ABSTRACT: In this study, winery wastewaters are considered for degradation using heterogeneous photo-Fenton as a preliminary step before biotreatment. The heterogeneous photo-Fenton process assisted by solar light is able to partially degrade the organic matter present in winery wastewaters. When an initial hydrogen peroxide concentration of 0.1 M is used over 24 h of treatment, a degradation yield of organic matter (measured as TOC) of around 50% is reached. The later treatment (activated sludge process) allows the elimination of 90% of the initial TOC present in pretreated winery wastewaters without producing nondesired side-effects, such as the bulking phenomenon, which is usually detected when this treatment is used alone. The final effluent contains a concentration of organic matter (measured as COD) of 128 mg O2/L. The coupled system comprising the heterogeneous photo-Fenton process and biological treatment based on activated sludge in simple stage is a real alternative for the treatment of winery wastewater.
    Journal of Agricultural and Food Chemistry 08/2008; 56(16):7333-8. · 3.11 Impact Factor
  • Source
    [Show abstract] [Hide abstract]
    ABSTRACT: In hospitals a large variety of substances are in use for medical purposes such as diagnostics and research. After application, diagnostic agents, disinfectants and excreted non-metabolized pharmaceuticals by patients, reach the wastewater. This form of elimination may generate risks for aquatic organisms. The aim of this study was to present: (i) the steps of an ecological risk assessment and management framework related to hospital effluents evacuating into wastewater treatment plant (WWTP) without preliminary treatment; and (ii) the results of its application on wastewater from an infectious and tropical diseases department of a hospital of a large city in southeastern France. The characterization of effects has been made under two assumptions, which were related to: (a) the effects of hospital wastewater on biological treatment process of WWTP, particularly on the community of organisms in charge of the biological decomposition of the organic matter; (b) the effects on aquatic organisms. COD and BOD5 have been measured for studying global organic pollution. Assessment of halogenated organic compounds was made using halogenated organic compounds absorbable on activated carbon (AOX) concentrations. Heavy metals (arsenic, cadmium, chrome, copper, mercury, nickel, lead and zinc) were measured. Lowmost probable number (MPP) for faecal coliforms has been considered as an indirect detection of antibiotics and disinfectants presence. For toxicity assessment, bioluminescence assay using Vibrio fischeri photobacteria, 72-h EC50 algae growth Pseudokirchneriella subcapitata and 24-h EC50 on Daphnia magna were used. The scenario allows to a semi-quantitative risk characterization. It needs to be improved on some aspects, particularly those linked to: long term toxicity assessment on target organisms (bioaccumulation of pollutants, genotoxicity, etc.); ecotoxicological interactions between pharmaceuticals, disinfectants used both in diagnostics and in cleaning of surfaces, and detergents used in cleaning of surfaces; the interactions into the sewage network, between the hospital effluents and the aquatic ecosystem.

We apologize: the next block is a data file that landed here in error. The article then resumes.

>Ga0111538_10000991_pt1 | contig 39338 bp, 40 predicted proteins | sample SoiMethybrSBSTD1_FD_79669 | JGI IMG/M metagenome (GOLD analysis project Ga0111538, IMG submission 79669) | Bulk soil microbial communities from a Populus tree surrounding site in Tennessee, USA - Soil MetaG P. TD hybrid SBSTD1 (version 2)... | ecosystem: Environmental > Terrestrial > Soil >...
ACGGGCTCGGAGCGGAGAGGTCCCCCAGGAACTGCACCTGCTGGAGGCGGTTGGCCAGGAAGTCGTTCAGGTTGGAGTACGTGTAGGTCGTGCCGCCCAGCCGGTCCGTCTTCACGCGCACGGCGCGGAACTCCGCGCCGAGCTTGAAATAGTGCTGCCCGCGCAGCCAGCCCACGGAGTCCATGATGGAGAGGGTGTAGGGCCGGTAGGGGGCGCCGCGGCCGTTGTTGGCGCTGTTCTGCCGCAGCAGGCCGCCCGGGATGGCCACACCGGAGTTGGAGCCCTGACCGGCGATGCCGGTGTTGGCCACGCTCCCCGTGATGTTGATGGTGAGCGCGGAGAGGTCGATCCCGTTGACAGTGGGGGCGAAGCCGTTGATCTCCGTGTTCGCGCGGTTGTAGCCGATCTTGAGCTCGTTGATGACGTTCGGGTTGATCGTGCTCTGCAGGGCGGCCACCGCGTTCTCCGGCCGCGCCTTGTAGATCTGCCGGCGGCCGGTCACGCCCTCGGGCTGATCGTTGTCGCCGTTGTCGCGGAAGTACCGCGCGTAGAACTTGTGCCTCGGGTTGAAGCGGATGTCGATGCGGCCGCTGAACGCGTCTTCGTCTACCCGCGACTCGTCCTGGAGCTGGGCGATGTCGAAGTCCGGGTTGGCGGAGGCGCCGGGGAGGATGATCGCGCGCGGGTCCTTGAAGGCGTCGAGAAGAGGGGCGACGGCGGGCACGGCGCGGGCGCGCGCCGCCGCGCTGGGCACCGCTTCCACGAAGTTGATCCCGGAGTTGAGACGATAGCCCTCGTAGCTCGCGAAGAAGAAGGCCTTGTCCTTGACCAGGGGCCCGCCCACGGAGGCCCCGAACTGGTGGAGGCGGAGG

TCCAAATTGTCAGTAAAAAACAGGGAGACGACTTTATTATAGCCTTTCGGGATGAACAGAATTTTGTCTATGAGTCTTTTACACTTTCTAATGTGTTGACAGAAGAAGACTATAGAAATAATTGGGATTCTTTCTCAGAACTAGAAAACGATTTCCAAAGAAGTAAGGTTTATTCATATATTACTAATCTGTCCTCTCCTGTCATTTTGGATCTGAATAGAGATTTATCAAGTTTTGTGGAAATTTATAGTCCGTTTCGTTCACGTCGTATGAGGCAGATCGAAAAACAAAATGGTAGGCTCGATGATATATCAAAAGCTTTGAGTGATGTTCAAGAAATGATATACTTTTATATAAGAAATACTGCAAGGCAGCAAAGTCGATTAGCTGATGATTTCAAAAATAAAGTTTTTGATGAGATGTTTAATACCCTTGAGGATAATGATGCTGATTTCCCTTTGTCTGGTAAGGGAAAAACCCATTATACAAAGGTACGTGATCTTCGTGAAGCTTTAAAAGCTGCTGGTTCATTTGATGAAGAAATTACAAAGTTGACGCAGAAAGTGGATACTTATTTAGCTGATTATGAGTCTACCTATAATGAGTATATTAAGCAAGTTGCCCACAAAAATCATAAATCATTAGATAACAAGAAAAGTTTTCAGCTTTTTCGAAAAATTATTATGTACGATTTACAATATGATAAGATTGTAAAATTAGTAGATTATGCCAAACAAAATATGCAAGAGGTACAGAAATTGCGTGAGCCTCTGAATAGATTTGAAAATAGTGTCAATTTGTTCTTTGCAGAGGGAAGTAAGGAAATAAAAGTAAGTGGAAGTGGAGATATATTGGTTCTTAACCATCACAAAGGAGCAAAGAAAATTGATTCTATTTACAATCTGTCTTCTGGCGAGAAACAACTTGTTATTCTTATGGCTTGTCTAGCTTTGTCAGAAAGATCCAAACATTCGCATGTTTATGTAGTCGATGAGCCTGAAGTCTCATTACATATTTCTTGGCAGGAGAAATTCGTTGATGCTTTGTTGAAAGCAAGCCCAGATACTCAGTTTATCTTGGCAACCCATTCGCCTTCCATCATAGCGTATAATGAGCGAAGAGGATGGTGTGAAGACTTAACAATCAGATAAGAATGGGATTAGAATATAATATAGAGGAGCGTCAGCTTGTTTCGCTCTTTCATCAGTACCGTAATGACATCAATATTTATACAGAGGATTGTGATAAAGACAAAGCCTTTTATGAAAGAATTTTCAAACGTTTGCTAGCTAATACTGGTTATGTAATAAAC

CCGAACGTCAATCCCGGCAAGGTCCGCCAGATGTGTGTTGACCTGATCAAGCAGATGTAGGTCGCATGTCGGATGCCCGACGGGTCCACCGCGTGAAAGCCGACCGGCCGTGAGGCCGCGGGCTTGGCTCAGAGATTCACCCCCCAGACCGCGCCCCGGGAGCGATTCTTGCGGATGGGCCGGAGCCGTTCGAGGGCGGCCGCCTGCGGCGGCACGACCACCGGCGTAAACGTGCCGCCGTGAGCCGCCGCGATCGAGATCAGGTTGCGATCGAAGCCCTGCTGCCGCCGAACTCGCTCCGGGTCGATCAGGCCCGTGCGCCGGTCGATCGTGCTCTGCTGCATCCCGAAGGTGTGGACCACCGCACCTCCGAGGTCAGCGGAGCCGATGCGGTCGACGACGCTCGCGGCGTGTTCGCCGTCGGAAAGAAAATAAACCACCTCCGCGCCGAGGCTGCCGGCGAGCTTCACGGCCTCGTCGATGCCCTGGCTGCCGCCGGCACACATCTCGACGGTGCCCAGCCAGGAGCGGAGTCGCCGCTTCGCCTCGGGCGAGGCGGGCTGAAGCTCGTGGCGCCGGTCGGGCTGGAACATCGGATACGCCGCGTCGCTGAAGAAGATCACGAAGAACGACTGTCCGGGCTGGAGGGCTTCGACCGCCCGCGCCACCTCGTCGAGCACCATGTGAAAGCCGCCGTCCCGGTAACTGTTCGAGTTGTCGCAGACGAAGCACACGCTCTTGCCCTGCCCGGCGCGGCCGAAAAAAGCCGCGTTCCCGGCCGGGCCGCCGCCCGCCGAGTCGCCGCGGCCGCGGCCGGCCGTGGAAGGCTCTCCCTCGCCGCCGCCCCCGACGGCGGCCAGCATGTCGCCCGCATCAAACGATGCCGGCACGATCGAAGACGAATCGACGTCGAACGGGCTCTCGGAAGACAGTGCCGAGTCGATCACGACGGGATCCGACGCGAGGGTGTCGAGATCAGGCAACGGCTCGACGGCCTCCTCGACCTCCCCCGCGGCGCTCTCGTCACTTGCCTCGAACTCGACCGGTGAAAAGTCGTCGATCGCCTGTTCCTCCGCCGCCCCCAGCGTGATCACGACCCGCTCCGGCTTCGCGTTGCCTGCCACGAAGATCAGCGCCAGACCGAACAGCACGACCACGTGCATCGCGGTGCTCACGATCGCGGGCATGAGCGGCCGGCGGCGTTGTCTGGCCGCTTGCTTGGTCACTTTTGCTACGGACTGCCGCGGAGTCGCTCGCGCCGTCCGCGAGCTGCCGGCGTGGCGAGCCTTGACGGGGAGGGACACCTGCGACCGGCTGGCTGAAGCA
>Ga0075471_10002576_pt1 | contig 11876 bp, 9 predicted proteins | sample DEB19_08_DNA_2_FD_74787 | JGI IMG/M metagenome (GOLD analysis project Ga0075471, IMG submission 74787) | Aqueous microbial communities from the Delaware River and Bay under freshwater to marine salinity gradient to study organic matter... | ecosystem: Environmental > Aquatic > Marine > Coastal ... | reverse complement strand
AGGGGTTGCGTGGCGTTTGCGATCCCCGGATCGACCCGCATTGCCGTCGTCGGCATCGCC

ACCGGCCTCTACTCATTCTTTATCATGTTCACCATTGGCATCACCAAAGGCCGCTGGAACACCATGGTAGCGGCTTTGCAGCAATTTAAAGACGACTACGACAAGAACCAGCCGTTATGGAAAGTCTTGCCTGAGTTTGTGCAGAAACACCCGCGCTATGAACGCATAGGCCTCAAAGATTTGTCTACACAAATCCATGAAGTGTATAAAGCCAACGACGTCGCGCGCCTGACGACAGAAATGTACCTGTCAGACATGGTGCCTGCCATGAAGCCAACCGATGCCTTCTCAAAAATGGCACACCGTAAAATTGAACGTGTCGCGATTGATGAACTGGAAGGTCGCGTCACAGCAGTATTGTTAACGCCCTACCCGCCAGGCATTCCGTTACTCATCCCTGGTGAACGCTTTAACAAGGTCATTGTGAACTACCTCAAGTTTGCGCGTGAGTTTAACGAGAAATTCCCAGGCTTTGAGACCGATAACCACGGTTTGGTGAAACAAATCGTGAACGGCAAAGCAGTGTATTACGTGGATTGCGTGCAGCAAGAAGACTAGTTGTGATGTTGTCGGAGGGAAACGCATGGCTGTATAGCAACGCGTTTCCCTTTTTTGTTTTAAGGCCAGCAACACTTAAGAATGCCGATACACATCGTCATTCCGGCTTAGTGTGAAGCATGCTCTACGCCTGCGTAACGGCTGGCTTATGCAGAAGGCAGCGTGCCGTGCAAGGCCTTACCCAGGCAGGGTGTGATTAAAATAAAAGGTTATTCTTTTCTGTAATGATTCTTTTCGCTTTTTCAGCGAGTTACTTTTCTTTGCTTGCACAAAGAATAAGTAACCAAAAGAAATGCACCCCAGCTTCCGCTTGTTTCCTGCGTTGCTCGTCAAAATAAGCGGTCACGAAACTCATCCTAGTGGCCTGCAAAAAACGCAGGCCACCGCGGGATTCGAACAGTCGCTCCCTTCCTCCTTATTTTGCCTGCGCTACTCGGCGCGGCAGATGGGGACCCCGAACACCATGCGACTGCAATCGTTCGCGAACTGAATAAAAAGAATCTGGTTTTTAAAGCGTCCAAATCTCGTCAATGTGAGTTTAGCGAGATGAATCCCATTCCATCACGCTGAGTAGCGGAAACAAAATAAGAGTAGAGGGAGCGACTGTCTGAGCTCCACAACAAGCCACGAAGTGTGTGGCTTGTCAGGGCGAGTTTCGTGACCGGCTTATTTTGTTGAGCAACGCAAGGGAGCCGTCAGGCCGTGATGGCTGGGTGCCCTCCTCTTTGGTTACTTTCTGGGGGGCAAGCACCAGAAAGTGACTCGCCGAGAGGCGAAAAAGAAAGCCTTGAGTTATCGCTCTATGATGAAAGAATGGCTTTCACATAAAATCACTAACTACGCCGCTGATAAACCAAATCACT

Journal of Hazardous Materials 01/2005; A117:1-11. · 4.33 Impact Factor

Full-text

Download
87 Downloads
Available from
Jul 29, 2014
Available from